When you are praying and a door opens . . .
consider it might be God who is holding the door open for you.
A number of years ago, I asked to go along with my friend, Gary Smith, to the homeless gathering he served in Long Beach. (a large city about an hour south of Los Angeles). As I stood in the back and watched folks come in, greet one another, listen to the Word of God, and then eat lunch, I was gripped. On my drive back home, I thought 'that is where Jesus would be, I'm certain of it.' I went back the next week. And the next. You see, sooner or later, Love gets Involved.
The distance from South Orange County, California to 9th and Atlantic Streets in Long Beach cannot be measured in miles. You see, when I drove my SUV off the 405 Highway and covered the distance to the Friends Church, it was the spanning of totally different cultural existences from my home and neighborhood in the little beach community of San Clemente to the one in the inner city of Long
Beach. When I backed out of my driveway, I left a safe, upper class predominantly white neighborhood and drove into a racially diverse, economically challenged, crime-ridden neighborhood where many folks were down on their luck. Pastor Fred and Brother Gary provided the passageway for me to get involved with a large community of homeless people. Week after week, I went back just to embrace the folks and pray for them.
Then I started stocking my Escalade with clothes and blankets I collected from Women of Passion and my neighbors. I did not just go and serve the folks and forget about them over the course of the week, I found myself thinking and worrying about them, praying for them, and wanting to do more.
Acceptance was a two-way street. My learning curve was obvious, but it took a little while for my new friends to accept and build a little trust in me as well. ‘What was my end game?‛ I could see it in their eyes. ‘What are you doing here?‛ It meant a lot when they were glad to see me. Slowly but surely, I began to do a little more—teaching and sharing Bible lessons.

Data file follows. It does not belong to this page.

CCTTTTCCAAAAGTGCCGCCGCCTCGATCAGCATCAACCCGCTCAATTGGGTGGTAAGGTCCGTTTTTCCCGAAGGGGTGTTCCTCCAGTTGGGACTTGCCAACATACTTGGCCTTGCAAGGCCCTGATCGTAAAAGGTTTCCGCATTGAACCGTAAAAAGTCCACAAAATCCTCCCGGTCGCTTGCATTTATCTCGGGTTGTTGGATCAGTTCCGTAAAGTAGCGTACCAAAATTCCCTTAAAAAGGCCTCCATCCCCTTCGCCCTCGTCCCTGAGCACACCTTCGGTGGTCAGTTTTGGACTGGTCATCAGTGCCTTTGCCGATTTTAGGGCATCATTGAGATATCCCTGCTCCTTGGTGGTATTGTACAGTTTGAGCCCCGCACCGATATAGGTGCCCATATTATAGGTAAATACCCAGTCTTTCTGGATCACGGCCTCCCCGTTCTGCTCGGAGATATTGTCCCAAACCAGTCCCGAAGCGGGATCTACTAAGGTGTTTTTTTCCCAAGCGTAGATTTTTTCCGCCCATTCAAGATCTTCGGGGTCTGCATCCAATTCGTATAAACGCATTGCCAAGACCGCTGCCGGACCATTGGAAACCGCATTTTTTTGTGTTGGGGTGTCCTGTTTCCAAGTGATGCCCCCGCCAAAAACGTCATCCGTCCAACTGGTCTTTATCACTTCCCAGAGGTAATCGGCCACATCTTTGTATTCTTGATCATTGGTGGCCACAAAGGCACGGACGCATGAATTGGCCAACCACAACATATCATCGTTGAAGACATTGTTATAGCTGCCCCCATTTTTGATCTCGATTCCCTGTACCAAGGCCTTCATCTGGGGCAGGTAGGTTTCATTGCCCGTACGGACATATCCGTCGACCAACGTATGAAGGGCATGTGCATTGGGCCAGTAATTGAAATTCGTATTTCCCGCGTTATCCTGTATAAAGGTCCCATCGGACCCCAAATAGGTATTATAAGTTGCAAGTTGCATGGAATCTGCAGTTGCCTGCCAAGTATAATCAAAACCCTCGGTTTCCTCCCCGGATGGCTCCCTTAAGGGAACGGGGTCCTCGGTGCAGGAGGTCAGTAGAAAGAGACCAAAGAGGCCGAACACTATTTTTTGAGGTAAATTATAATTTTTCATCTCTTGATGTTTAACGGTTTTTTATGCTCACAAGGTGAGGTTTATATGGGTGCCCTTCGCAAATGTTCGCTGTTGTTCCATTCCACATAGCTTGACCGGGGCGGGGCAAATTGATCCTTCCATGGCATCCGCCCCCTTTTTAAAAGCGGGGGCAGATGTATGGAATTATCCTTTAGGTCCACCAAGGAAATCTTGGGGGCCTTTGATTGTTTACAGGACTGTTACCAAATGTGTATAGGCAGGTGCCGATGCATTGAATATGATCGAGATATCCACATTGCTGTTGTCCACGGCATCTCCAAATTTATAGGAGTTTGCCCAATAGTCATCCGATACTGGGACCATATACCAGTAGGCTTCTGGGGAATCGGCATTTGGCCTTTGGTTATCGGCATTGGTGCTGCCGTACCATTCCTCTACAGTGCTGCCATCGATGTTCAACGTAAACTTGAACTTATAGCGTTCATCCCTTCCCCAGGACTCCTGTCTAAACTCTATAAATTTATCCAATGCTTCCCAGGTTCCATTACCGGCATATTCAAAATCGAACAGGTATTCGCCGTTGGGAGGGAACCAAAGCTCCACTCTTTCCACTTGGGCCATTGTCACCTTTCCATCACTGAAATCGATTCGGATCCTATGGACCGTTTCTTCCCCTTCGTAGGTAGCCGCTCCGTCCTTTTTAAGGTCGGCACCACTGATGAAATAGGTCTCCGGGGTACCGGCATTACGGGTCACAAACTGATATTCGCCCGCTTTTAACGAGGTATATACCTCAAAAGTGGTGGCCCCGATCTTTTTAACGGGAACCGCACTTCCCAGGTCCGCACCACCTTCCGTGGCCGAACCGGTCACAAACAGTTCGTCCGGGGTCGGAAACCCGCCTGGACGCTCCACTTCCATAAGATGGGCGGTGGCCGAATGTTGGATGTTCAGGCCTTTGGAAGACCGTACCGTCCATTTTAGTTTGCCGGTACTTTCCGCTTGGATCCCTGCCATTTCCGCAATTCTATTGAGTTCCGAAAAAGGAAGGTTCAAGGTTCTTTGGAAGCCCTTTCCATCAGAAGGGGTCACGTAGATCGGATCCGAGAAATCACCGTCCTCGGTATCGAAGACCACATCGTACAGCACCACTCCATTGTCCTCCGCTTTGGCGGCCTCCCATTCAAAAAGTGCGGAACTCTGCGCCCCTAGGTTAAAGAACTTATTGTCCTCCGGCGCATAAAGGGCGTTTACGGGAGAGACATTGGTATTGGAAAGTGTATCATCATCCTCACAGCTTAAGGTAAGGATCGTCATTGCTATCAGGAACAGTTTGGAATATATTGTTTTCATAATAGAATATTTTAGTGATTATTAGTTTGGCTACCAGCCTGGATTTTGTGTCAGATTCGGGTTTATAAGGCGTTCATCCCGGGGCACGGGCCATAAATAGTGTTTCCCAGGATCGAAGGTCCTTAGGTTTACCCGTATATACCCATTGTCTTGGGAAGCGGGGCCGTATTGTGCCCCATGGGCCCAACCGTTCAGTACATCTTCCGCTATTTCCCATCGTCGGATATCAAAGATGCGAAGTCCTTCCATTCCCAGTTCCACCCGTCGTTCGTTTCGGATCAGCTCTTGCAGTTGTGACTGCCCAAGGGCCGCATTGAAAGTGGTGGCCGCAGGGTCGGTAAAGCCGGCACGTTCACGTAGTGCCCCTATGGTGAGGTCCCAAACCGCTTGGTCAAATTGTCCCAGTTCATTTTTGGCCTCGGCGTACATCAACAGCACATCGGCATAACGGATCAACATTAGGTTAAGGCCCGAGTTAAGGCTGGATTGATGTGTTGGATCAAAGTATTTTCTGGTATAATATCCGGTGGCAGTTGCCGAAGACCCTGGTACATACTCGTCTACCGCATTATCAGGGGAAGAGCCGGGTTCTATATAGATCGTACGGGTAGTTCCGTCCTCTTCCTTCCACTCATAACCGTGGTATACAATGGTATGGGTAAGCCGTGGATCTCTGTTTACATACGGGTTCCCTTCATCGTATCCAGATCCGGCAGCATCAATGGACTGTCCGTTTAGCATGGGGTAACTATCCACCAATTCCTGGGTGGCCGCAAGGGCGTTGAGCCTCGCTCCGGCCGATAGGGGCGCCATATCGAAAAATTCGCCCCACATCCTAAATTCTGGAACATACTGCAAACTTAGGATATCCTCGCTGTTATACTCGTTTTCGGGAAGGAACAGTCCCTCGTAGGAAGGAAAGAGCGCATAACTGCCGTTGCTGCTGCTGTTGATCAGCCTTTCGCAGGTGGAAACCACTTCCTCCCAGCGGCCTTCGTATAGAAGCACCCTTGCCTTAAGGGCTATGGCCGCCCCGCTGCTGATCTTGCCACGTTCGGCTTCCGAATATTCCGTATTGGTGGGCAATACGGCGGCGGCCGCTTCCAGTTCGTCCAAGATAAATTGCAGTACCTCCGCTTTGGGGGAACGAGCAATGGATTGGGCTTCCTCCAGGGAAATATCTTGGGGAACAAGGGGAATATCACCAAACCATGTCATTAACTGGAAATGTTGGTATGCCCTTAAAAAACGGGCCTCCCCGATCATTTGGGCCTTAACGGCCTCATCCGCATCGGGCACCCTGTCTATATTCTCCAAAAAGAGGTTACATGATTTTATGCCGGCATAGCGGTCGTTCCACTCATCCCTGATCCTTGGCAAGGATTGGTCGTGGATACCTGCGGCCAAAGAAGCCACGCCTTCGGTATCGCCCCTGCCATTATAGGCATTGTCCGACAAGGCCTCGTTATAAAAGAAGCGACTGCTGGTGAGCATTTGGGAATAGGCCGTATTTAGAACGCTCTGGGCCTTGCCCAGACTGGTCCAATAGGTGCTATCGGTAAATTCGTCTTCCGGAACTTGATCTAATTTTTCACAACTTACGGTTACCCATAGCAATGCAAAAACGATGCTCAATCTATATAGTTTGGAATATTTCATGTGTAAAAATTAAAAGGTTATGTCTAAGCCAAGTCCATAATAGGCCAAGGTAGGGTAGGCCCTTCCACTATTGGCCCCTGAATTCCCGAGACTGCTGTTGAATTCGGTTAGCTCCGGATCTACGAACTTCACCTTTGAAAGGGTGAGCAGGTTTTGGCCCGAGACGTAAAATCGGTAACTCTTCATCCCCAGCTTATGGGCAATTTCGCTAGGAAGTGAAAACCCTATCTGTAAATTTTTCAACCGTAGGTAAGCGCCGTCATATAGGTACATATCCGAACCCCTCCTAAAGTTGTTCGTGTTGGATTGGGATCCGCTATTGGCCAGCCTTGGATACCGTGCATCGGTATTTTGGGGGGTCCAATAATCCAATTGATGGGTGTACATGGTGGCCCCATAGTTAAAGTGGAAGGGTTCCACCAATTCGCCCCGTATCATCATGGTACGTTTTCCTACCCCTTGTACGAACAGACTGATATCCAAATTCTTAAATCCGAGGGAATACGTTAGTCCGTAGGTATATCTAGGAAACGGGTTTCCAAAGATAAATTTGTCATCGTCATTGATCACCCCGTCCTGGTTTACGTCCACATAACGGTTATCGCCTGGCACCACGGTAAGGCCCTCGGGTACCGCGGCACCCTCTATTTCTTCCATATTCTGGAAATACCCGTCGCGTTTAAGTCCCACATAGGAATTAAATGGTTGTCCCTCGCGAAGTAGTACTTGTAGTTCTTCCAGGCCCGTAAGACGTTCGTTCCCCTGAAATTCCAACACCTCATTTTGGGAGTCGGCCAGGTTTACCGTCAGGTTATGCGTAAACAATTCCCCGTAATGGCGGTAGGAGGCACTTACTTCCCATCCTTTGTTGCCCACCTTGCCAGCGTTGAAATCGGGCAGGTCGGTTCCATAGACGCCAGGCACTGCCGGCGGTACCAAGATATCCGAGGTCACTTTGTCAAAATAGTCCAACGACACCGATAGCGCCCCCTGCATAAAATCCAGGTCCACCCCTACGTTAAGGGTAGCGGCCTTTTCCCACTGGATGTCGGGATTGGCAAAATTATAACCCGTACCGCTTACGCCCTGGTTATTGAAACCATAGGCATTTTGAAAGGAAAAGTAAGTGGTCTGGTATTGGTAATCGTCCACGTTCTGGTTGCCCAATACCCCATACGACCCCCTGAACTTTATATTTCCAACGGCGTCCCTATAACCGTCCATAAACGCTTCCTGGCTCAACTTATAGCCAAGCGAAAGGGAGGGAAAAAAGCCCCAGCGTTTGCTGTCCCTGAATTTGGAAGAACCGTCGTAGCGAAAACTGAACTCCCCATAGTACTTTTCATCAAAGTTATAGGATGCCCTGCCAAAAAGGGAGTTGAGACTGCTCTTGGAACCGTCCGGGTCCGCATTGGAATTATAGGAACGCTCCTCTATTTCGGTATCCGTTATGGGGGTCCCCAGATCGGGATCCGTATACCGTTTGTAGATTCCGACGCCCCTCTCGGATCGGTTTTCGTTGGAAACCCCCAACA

There are rules and codes on the street--did you know that? I slowly began to assimilate those as well. You never touch their stuff. Eye contact is brief or it is perceived as a challenge. Almost everyone goes by a street name; they do not tell you their legal name. Many are ‘wanted‛ by someone—even if it is just someone else on the street. There is a certain safety in street names. Some of the names I learned were funny like Enhancer, Koffe, and Popeye – though he really did look like Popeye!
I loved teaching my new friends because they were participatory, authentic and honest--no pretense. From the front of the room one day, I remember surveying the large group, looking from person to person, and thinking,‘Okay, that guy scares me. If I were walking down a street and encountered him, I would probably look the other way and maybe even cross the street.‛ He was big and tall, very dark, had his hat pulled down low concealing his steely eyes with yellow-y whites, as he slouched against a post. Yeah, he kinda sent a shiver down my spine because he looked meaner than a junkyard dog.
But then, a funny thing happened. In a lesson I was teaching I asked what God requires of us. I said,“Twice God says in Scripture, ‘be holy --‘what?” looking for someone to finish the scripture verse aloud. And out from underneath that hat came,“because I am holy.” “What did you say?” I went back at him. “I said ‘because he is holy‛”. Huh, so the scary guy knows some Scripture, and I‛m sure I visibly rubbed my chin. “What‛s your name?” I took a step toward him. (Mind you, there were at least 40 other people there) He looked at me evenly and said,“Duke. Duke of Earl." And that was the beginning.
No two weeks at the Basement Gathering were ever the same. Folks came and went, which was sometimes a good thing. They came because they were hungry—for food and Jesus and love. They went because they had gotten a job, got into a program or something good had happened, but they also went—to jail, to alcohol-related deaths, and some to suicide.
What‛s the point of all this? You and I, Christian, are called and must learn to love, even those who are very different from us for whatever the reason; and we must learn to express that love in practical ways. Consider John's words, ‘Dear friends, we must love each other because love comes from God. Everyone who loves has been born from God and knows God. The person who doesn‛t love doesn‛t know God, because God is love.‛1 And that love will always be an incomplete expression unless we tell of God‛s great love as well. It was our beloved Paul who captured this need so aptly, ‘But how can they call on him to save them unless they believe in him? And how can they believe in him if they have never heard about him? And how can they hear about him unless someone tells them?‛2
You see, sooner or later, love must get involved. We must choose to love those who are hard to love, even those who are family, those who are neighbors, because that‛s what we‛re called to do! We must love each other because love comes from God, and ultimately, love gets involved. Maybe your God-given dream [your purpose] will involve serving those who are lost, disenfranchised and far from God. It is then that you will feel fully alive.
1 – 1 John 4.7-8
2 – Romans 10.14